Bitonio looked nothing like a rookie as he stood out for the Browns’ offensive line on Sunday, with a perfect day in pass protection and some impressive work as a run blocker. For the Steelers DeCastro may not have been quite at as high a level as Leary, but he too was good in the running game, opening holes for Le’Veon Bell throughout the game.

Honorable Mentions: Ben Grubbs, NO and Marshal Yanda, BAL

Center: Corey Linsley, GB (+4.1)

The theme for our offensive line this week appears to be their strength as run blockers with the dominance of the Packers’ starting center from Thursday night holding onto the spot throughout the weekend, seeing him a step above the rest at the position.

Honorable Mention: Alex Mack, CLE


 Click to Page 2 for the defense…

| Analyst, Lead Special Teams Analyst

Gordon has worked at PFF since 2011, and now heads up the company’s special teams analysis processes. His work in-season focuses on college football, while he is also heavily involved in PFF’s NFL draft coverage.

  • Chris

    No Bengals defenders? I am utterly shocked!

    • Sonic the Hedgehog

      What about Garrett Atkins?

      • Barron Buc

        *Geno, Garrett was a baseball player.

  • Luke

    I can’t imagine how Marcell Dareus didn’t make this list. He had 3 sacks and stuffed the run game all day long.

    • Chris

      They ranked him 4th rushing the passer but they disagree with his work against the run, where he graded -0.6.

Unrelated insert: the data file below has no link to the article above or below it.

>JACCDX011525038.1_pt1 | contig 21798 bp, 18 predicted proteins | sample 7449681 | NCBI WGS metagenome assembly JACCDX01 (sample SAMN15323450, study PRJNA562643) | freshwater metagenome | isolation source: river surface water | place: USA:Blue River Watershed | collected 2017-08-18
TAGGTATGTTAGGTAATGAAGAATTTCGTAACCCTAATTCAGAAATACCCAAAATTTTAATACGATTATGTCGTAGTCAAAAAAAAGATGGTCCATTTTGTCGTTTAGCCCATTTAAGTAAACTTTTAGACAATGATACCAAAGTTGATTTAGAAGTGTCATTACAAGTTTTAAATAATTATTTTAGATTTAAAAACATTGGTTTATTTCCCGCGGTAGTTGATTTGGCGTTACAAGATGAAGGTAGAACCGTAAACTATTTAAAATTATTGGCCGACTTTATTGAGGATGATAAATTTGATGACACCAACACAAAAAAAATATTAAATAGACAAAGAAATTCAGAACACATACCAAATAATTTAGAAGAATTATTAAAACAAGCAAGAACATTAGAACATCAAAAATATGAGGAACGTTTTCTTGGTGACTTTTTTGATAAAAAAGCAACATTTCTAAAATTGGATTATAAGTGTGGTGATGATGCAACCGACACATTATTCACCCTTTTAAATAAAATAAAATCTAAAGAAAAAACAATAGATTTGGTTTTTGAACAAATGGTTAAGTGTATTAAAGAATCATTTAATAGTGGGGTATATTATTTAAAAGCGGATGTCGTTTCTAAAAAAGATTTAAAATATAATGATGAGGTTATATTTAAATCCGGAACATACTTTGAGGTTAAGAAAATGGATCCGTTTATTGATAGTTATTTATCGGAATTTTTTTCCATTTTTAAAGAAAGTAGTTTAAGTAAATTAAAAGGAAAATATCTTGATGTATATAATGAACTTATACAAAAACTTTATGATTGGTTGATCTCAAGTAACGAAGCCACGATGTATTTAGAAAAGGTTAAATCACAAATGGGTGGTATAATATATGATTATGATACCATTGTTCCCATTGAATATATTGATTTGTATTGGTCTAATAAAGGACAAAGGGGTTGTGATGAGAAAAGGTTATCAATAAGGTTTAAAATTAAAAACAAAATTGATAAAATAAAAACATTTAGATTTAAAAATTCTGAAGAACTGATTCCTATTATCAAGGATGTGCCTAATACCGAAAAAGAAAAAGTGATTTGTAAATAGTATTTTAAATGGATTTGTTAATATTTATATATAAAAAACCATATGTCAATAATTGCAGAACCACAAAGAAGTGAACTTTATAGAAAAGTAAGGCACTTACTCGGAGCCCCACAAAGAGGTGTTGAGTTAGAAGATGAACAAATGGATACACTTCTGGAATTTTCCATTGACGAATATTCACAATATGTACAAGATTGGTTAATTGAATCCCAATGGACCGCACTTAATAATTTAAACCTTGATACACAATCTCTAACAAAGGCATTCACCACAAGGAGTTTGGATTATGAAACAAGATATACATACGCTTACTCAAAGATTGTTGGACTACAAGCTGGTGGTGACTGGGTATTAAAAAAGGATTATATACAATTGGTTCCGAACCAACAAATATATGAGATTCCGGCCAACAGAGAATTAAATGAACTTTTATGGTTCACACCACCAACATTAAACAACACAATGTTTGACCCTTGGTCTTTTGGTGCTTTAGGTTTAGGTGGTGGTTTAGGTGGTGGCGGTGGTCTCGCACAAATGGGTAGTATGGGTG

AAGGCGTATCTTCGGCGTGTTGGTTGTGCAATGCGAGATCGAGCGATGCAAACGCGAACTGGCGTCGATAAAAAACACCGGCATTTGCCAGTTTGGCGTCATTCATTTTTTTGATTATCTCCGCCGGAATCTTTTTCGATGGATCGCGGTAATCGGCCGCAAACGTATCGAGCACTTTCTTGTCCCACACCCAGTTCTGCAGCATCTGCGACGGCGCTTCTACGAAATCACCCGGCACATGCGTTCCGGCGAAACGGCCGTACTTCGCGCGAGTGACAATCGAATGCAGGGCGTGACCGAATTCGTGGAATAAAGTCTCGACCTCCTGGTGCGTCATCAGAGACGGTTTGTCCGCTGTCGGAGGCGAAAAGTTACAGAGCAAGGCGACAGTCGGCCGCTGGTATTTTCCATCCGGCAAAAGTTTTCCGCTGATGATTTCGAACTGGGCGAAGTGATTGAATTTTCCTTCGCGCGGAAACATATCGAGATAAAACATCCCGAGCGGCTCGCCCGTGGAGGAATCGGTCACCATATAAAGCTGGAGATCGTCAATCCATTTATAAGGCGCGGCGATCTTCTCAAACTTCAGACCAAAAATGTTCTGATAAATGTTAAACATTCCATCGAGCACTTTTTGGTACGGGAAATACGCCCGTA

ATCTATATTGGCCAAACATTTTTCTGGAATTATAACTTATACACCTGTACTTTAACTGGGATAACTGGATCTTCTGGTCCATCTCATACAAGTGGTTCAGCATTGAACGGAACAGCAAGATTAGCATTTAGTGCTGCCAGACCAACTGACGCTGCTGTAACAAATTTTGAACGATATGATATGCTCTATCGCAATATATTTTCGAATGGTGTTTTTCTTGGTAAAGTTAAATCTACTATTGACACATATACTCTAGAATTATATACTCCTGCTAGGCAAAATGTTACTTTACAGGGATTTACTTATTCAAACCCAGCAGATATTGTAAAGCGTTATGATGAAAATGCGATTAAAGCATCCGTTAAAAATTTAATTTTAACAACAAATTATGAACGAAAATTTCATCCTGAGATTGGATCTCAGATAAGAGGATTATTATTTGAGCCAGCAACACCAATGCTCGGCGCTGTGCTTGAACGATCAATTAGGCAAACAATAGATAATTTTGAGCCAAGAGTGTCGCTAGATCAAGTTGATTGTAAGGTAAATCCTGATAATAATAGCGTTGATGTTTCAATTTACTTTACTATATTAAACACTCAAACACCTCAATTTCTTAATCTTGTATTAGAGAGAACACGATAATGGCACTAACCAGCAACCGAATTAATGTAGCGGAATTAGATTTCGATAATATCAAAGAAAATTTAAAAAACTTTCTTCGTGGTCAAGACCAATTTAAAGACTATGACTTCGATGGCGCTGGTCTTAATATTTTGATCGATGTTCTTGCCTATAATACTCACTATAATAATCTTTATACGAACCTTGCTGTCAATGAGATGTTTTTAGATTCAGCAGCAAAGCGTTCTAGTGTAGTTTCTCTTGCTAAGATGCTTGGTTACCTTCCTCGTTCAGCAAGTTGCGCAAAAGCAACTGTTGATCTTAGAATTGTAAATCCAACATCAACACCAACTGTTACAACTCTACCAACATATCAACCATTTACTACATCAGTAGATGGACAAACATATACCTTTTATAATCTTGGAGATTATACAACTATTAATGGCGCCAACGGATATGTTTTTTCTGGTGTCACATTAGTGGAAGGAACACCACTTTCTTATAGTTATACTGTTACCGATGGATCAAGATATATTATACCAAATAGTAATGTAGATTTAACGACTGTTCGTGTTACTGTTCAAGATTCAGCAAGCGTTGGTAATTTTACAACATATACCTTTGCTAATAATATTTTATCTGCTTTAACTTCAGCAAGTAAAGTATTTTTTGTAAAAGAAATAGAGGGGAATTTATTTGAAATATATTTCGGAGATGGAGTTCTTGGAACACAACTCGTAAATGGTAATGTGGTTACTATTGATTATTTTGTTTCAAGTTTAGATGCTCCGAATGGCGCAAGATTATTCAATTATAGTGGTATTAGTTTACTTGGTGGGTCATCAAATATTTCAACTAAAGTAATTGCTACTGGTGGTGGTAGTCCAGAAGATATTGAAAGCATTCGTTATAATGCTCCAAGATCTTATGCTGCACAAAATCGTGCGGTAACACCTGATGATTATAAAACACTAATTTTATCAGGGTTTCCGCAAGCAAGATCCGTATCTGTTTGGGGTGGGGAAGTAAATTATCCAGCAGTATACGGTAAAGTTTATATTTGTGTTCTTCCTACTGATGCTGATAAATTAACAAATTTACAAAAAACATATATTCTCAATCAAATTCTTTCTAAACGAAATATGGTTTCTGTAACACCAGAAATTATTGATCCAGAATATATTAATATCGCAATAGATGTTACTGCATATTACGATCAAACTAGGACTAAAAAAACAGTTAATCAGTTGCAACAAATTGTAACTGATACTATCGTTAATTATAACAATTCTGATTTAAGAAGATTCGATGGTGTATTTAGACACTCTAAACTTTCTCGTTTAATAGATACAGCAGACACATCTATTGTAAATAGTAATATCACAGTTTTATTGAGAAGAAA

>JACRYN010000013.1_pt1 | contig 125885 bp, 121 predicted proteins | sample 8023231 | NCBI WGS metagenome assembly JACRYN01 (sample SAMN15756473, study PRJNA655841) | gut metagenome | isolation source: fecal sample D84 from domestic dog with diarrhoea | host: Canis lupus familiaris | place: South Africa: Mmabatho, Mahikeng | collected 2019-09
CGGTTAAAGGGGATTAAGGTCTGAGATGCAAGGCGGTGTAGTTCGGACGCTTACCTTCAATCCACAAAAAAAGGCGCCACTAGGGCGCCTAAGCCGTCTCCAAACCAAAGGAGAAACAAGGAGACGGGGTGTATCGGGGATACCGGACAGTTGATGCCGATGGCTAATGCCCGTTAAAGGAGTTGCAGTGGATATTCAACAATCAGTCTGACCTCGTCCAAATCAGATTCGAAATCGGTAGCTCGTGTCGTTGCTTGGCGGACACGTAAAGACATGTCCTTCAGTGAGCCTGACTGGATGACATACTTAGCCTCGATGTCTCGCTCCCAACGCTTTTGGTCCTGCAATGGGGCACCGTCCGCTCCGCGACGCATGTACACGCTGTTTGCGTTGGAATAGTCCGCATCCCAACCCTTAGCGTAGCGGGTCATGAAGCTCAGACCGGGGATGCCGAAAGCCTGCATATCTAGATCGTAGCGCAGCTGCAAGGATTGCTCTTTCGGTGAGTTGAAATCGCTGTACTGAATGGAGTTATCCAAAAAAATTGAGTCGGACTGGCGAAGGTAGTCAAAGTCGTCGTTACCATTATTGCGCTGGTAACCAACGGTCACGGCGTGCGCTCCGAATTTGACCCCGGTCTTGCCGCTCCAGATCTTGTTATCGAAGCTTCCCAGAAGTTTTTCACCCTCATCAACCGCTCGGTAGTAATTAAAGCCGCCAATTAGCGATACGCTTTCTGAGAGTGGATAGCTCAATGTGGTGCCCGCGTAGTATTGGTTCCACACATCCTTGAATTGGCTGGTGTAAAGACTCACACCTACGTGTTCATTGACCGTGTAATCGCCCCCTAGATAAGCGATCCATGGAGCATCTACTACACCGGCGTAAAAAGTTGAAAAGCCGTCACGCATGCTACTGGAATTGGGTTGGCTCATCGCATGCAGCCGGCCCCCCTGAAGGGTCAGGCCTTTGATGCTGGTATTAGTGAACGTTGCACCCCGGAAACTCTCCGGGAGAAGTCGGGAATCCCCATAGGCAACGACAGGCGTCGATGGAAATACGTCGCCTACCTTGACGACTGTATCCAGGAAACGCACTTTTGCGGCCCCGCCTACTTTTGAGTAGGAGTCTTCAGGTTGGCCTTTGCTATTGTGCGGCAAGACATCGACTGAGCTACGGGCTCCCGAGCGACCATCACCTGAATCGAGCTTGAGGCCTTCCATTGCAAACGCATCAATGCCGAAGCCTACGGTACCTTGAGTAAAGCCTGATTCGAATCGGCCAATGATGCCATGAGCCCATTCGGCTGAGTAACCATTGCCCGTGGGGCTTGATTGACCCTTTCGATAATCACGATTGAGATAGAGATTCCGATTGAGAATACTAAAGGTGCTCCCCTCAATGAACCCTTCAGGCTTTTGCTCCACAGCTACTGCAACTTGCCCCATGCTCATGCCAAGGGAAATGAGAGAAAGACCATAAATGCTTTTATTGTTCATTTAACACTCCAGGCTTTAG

They ranked him 6th on the week.

      • H Christian Runfola

        he had 3 tackles for loss against the run as well..pretty suspect rankings…and how does 3 sacks and 2 other pressures rank 4th against the pass…..?

        • Chris

          1. McCoy: 9 pressures in 57 rushes (4 hits, 5 hurries)
          2. Hankins: 4 pressures in 21 rushes (1 sack, 1 hit, 2 hurries)
          3. Short: 3 pressures in 22 rushes (1 sack, 1 hit, 1 hurry,
          4. Dareus: 4 pressures in 41 rushes (3 sacks, 1 hurry)

          • anon76returns

            You’re looking at season-long numbers. No D linemen rushes the QB 57 times in one game.

          • Chris

            Taken straight from the week 5 summary against the Saints:


            You should probably look up the stats before you assume I am wrong. There were 62 pass plays in the game (taken from Brees’ snap count), McCoy was in for 57 of them and rushed the passer on all 57.

          • Hannah Hayes

            Me tinks you don’t be knowin’ what ye be speakin’ of, matey.

  • ND

    ummm… in what world was demarious thomas not the top wr this week

    • Hannah Hayes

      In a world where you don’t understand what you are reading.

    • Chris

      Demaryius had 149 YAC out of his 226 yards. That is 60 more than 2nd place. Taking slants to the house doesn’t require any skill, just physical ability.

      He actually graded 22nd thanks to a 2nd to last run blocking grade.

      • Barron t

        A run blocking grade shouldn’t drag a reciever down that much, especially in a pass-heavy offense